Two major attempts at cooking today. One blueberry pancakes, one banana cake.
The former were nearly a disaster. I used Nigella's recipe from How to be a domestic goddess, and my recommendation to you, dear reader, is don't. I thought it was odd while I was mixing the batter that she uses only baking powder, and no bicarb. And indeed, chemistry will out and the bloody things stayed as flat as, well, a pancake. So I speedily looked up my favourite recipe from It's all American Food, and realised that yes, american-style pancakes should have both bicarb and baking powder, and actually more sugar than Nigella recommends (I never thought I'd say that, Nigella usually makes things too sweet I think). So I added a slug of bicarb and sugar to the remaining batter, mixed well, and lo and behold, the pancakes rose. My husband had four large ones and declared them delicious. I had two and declared them too sweet, but you live and learn. The best thing about them was the way the blueberries exploded as they cooked. Yum.
The banana cake was my best yet. It too is a recipe from how to be a domestic goddess, and luckily I've learnt from experience to reduce the sugar somewhat and not to melt the butter. The first time I made it I melted the butter and then tried to mix in the sugar, and nothing happened. For a really long time. Until I gave in and started again with solid, room temperature butter. Don't know what Nigella was thinking.
I also beat the butter and sugar for a really really long time. I feel good doing this because I now understand cake chemistry. I kept finding that my cake mixture would start to curdle when I added the eggs, no matter how room temperature they were. So I went off googling and found The Joy of Cooking which explains what is going on.
At the point where the butter and sugar mixture is light and fluffy, room temperature eggs are added. (The use of cold eggs will reduce the volume of your finished cake. ) You may have noticed that there may be curdling of the batter at this stage. This is particularly so when the recipe is for a high-ratio cake (see below). This is caused by the addition of more liquid (eggs) than the batter can handle at one time. Once the flour has been added it will smooth out the batter so don't worry. One solution is to add the eggs to the batter more slowly as opposed to one egg at a time as most recipes state. Lightly beating each egg first and then slowly adding the egg down the side of the bowl as the mixer is running will help. If you see curdling, stop adding the egg and beat the batter a little to smooth it out before continuing the addition of more egg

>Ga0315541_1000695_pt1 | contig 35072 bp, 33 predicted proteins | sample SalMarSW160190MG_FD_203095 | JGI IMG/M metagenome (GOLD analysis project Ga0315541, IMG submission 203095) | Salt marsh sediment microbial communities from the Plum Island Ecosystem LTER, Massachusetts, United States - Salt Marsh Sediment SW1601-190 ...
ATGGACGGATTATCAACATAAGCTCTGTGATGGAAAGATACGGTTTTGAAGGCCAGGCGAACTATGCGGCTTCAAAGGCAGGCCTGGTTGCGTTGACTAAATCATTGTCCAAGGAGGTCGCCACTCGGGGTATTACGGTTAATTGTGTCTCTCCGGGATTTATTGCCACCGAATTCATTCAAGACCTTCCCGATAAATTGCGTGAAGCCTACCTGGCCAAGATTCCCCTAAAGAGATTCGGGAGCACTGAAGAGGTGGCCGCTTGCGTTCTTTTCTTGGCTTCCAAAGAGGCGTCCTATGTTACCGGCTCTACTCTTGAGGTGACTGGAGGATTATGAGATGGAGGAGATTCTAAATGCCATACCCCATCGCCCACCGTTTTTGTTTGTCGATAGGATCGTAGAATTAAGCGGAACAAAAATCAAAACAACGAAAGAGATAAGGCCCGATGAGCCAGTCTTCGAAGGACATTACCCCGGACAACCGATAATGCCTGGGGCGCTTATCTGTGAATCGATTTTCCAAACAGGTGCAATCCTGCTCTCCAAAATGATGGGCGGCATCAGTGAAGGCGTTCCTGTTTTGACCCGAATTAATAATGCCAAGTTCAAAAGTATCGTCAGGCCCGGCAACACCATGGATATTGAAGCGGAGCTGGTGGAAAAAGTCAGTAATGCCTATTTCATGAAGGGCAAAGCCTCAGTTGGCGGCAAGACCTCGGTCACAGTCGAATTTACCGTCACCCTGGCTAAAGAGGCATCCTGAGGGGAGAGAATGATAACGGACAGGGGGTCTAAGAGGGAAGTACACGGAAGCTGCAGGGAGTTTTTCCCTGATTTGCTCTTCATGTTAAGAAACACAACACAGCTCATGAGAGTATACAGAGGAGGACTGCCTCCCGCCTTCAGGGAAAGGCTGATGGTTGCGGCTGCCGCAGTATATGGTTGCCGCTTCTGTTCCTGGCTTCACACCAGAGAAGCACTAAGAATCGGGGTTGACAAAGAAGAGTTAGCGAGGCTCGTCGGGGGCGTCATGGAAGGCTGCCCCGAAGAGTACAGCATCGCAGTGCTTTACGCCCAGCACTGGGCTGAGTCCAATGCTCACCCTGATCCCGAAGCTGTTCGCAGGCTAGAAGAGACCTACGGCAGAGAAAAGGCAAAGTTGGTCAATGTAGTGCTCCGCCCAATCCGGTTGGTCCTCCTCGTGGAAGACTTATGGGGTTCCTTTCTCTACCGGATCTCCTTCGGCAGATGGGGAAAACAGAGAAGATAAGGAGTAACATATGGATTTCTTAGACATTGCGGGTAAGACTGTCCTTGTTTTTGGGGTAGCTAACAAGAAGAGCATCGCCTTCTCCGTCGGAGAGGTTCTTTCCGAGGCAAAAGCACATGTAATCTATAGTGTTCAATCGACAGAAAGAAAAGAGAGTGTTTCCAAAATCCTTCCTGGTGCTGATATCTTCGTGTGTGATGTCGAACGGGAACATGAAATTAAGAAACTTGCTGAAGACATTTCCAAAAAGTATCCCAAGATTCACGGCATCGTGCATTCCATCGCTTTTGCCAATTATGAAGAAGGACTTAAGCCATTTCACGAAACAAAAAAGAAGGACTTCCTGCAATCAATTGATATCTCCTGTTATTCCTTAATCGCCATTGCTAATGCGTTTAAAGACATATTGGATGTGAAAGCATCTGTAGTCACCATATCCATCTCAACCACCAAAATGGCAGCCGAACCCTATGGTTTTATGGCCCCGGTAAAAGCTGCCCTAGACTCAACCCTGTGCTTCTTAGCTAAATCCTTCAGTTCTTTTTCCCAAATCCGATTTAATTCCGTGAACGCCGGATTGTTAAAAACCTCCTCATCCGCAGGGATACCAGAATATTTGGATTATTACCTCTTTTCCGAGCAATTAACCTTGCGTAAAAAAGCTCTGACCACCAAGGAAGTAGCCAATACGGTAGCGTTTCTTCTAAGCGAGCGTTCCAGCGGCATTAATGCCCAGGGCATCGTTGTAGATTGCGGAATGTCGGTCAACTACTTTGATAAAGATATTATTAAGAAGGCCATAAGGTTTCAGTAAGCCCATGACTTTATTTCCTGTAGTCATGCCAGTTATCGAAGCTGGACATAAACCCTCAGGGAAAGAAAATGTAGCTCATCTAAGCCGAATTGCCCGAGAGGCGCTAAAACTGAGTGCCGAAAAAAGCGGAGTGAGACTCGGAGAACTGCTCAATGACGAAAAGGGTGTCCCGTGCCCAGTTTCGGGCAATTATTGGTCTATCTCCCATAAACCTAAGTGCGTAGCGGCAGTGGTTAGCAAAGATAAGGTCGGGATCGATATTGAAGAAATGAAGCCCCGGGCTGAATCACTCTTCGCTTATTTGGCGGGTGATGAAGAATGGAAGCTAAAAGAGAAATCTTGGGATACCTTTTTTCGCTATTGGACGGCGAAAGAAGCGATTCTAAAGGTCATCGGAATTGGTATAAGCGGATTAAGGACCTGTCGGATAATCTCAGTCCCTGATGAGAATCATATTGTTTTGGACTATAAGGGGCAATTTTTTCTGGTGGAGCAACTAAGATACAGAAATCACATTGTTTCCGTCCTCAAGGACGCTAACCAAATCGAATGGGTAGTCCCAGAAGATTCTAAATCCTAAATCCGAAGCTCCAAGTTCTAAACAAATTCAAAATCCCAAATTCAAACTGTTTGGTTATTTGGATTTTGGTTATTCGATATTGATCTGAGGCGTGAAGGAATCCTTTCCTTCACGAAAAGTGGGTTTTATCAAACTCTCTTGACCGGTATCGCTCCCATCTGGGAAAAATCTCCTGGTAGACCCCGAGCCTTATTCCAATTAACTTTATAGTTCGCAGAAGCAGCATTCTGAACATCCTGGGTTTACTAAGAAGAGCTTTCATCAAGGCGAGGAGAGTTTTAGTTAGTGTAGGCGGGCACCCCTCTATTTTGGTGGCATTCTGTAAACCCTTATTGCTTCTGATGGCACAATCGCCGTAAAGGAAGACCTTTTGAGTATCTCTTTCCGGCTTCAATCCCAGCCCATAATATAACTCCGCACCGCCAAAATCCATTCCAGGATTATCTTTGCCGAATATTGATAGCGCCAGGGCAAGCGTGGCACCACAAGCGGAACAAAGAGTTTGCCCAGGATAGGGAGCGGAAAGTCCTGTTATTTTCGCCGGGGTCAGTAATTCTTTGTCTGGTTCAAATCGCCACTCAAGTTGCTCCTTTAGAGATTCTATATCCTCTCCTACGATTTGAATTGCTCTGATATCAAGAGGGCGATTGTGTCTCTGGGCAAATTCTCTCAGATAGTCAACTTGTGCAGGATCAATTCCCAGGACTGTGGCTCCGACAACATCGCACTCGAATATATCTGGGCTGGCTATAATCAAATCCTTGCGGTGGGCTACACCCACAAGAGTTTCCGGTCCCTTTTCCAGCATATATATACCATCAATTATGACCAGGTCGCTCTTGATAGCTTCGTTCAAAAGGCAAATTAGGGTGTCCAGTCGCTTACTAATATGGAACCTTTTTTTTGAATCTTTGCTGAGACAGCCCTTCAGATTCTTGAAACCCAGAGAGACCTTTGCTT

So that explained my curdling problem. The site also provided this:
The creaming of the butter and sugar produces air bubbles in the fat created by the rubbing of the sugar crystals against the fat. These holes will get larger and multiply as you continue beating. Starting on low speed and then gradually increasing the speed allows the air bubbles to form and strengthen. Starting at too high a speed could damage or break the fragile air bubbles which will cause the finished cake to be heavy with a compact texture. The goal is to have maximum aeration, that is, lots of air bubbles in the fat. A well aerated batter means a cake with good volume and a soft crumb.
So I creamed for a long time, then I beat my eggs together before slowly dribbling them in, and look ma, no curdling! I also added orange zest and a few drops of orange oil to the recipe. It turned out perfect and has made H very happy.
I've done my work for the day, and am about to go to the gym. At least since I'm not pregnant I can push myself on the treadmill without fear (or excuse). Today I'm not despairing. Not happy, but ok.